RESEARCH FIRM International Data Corp (IDC) reported this week that tablet shipments in 2014 are likely to be worse than expected, which it blames on the rise of large-screen smartphones.
In a report released on Thursday, IDC said that it has revised its annual tablets shipments forecast, which also includes two-in-one devices, from 260.9 million units down to 245.5 million.
The firm expects 7in to 8in tablets to make up 44.5 percent of sales, 8in to 11in tablets 47.3 percent and tablets over 11in, such as the Samsung Galaxy Note Pro 12.2, 1.9 percent, with these large-screen devices expected to play a "greater role" going forward.
This new figure, if accurate, represents 12.1 percent year on year growth, a large tumble compared to the 51.8 percent growth the tablet market saw in 2013. This, IDC noted, is largely due to the rise in phablet devices, with handsets such as the Samsung Galaxy Note 3 and HTC One Max bridging the gap between smartphones and tablets.
IDC VP of devices and displays Tom Mainelle said, "The rise of phablets – smartphones with 5.5-inch and larger screens - are causing many people to second-guess tablet purchases as the larger screens on these phones are often adequate for tasks once reserved for tablets."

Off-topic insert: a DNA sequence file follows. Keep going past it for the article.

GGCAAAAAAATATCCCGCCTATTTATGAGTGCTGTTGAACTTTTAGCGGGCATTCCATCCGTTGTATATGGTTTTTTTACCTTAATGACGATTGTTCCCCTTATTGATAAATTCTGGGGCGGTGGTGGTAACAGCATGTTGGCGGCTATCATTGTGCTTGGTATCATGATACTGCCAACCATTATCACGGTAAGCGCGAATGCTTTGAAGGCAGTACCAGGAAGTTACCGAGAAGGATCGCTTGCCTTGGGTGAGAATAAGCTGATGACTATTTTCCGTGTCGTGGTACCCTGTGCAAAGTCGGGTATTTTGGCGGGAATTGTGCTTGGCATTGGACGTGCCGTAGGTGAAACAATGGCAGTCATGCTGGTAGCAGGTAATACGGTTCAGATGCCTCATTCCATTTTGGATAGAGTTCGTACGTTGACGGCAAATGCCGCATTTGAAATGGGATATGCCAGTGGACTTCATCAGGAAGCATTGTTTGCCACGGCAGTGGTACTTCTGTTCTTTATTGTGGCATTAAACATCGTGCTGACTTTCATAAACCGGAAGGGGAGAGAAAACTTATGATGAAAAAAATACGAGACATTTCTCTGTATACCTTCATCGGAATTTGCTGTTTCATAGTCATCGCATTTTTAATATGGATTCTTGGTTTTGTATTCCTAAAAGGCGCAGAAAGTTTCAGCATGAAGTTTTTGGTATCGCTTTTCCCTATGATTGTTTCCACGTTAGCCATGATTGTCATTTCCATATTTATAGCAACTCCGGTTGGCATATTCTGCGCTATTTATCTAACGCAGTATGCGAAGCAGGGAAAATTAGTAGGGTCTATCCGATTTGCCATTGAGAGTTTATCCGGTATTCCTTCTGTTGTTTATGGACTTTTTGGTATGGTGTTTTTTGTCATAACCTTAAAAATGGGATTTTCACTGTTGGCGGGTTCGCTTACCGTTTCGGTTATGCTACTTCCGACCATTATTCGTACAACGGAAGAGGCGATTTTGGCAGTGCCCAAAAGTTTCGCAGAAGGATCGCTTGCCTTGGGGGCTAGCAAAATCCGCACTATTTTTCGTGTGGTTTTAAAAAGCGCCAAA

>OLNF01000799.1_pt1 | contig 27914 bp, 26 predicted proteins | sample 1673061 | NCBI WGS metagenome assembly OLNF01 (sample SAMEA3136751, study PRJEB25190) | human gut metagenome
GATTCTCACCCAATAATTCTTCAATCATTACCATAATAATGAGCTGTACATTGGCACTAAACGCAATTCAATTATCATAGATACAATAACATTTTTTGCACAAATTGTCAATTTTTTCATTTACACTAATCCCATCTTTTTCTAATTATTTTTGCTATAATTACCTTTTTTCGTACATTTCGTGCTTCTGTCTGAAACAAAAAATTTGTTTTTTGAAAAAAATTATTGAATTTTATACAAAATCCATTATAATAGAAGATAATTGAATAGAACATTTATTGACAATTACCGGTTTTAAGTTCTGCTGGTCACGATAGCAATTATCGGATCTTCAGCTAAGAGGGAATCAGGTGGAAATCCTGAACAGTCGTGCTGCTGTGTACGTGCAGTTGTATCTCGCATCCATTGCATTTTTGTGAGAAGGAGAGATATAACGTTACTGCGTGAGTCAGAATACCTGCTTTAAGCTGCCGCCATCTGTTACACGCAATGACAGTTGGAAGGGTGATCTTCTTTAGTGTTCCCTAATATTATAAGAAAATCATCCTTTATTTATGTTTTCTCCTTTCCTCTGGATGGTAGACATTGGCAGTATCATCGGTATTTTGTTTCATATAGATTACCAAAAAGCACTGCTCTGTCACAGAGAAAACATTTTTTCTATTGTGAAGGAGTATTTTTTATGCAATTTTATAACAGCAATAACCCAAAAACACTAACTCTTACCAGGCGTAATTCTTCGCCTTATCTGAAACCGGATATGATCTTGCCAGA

This follows a recent report from research firm Juniper, which claimed that sales of phablet devices will soar 600 percent in the next four years, with shipments tipped to hit 120 million in 2018.
IDC also noted that the longevities of tablets are holding back sales, with users keeping devices longer than it had expected.
Mainelli added, "Two major issues are causing the tablet market to slow down. First, consumers are keeping their tablets, especially higher-cost models from major vendors, far longer than originally anticipated.
"And when they do buy a new one they are often passing their existing tablet off to another member of the family." µ
Plus the cost of ambition as moonshots eat into the coffers
Spoiler alert: it's probably VeriSign
Did we say cuts off? We meant traps them inside their own home